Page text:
The tweeter on the A-pillar gets a special pod. I found it weird, GTO found it stylish. There's also...
...mid-range speaker on the dashboard...
...woofers on the front doors and full-range speakers on the rear doors...
.. as well as a subwoofer in the trunk. Now you know why the sound quality is so good:
Do not get fooled by the big cover of the subwoofer...the actual unit (seen above) is smaller:
The homescreen. Touch to access navigation, audio, calls, driving information and vehicle settings. Display & graphics do look 5 years too old:
Pinch-and-zoom, just like your smartphone:
The infotainment system allows split functionality. Here are the various options that can be chosen for the map view:
A look at the map with two different displays. The blue bar on the right reduces as you near the intersection or expressway entrance. The system beeps once when you are nearing a turn, and twice when you reach the turn. Pretty cool, although we'll stick with our Google Maps:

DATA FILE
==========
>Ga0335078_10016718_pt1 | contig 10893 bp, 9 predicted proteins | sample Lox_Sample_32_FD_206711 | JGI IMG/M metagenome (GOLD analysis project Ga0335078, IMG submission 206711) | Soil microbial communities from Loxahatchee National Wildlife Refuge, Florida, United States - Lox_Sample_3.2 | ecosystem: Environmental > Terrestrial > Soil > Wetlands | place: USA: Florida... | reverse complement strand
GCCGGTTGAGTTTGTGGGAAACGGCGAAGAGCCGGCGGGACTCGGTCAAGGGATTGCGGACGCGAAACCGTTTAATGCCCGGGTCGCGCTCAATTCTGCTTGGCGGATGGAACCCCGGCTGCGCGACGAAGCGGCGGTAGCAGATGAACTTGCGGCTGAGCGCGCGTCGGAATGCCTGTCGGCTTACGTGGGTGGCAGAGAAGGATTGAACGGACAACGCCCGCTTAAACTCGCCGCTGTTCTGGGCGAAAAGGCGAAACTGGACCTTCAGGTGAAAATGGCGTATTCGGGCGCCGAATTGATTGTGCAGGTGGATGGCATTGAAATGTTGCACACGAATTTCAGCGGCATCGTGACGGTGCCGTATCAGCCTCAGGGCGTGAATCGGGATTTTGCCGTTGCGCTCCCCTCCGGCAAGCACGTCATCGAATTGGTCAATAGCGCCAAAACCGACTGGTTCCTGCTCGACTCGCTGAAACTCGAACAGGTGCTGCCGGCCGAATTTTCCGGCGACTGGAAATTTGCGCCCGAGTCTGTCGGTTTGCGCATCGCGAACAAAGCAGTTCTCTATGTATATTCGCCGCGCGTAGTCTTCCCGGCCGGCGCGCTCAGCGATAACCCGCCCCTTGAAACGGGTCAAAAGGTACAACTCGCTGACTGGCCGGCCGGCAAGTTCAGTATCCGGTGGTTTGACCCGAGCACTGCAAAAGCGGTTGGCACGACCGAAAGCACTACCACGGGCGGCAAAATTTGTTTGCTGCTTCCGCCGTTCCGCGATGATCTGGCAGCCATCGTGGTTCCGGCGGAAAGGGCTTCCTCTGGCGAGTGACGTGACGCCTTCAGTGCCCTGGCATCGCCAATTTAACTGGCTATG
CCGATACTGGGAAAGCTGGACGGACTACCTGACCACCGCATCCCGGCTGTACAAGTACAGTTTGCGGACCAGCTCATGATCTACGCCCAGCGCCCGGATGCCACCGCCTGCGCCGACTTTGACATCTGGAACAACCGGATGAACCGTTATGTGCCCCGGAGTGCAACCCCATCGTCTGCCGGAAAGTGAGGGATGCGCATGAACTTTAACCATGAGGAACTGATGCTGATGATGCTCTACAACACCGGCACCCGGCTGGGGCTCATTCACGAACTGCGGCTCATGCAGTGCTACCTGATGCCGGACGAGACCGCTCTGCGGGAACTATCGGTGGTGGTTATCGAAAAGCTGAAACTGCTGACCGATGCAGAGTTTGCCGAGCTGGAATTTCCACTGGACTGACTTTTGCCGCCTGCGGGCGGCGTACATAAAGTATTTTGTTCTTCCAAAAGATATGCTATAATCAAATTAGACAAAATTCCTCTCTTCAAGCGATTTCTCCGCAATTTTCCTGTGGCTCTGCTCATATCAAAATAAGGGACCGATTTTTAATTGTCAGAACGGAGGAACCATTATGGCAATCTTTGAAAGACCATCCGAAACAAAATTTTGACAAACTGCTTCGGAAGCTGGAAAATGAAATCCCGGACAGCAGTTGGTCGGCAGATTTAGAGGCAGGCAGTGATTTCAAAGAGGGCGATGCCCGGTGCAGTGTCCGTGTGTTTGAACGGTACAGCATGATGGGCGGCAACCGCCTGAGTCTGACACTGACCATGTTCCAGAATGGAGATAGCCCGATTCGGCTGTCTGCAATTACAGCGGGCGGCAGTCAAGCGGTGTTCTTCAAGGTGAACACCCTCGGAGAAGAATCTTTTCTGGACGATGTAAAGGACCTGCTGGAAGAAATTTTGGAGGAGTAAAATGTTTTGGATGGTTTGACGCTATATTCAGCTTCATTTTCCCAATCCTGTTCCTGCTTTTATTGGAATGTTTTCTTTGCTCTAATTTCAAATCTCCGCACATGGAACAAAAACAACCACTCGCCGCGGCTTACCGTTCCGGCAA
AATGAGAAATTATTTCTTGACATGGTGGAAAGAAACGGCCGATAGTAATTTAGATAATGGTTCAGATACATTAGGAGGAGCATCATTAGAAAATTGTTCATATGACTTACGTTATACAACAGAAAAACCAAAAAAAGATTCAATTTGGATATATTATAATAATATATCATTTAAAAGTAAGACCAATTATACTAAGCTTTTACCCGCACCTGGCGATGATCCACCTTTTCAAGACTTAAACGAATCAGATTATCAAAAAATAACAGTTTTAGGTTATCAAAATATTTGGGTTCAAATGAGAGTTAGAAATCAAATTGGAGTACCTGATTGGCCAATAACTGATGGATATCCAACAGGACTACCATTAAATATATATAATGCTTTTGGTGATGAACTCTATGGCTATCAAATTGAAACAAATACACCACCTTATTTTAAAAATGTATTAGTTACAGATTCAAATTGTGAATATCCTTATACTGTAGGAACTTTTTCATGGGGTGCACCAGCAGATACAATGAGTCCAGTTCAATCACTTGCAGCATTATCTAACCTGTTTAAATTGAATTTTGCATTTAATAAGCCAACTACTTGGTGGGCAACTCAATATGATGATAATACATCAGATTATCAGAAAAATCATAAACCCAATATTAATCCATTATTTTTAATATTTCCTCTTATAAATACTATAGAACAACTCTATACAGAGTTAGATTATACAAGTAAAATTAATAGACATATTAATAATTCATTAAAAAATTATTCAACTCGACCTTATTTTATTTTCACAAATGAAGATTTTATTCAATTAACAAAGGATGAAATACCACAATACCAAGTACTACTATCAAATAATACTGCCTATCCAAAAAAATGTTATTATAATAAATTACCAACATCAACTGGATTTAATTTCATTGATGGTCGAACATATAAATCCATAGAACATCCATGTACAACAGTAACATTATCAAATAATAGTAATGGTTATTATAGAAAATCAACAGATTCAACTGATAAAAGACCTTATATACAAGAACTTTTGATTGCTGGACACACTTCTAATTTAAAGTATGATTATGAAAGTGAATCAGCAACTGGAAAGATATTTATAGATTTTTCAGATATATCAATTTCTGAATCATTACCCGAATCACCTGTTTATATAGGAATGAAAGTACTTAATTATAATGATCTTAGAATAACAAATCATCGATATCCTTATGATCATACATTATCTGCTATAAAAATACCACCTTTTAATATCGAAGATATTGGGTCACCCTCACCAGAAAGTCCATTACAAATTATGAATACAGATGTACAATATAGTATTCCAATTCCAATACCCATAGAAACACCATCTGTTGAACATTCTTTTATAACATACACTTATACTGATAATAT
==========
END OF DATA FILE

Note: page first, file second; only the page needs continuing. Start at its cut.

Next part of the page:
MirrorLink has been provided to make up for the absence of Android Auto and Apple CarPlay:
Trip information includes range and energy regenerated:
It also has a graph showing the historical fuel efficiency:
Various settings that can be changed using the touchscreen system:
Reminders for each item in the maintenance schedule can be set. Pretty pointless IMHO. Which owner is going to individually add values for each? Camry owners will just prefer to send it in once for its annual service and have the Toyota dealer take care of everything: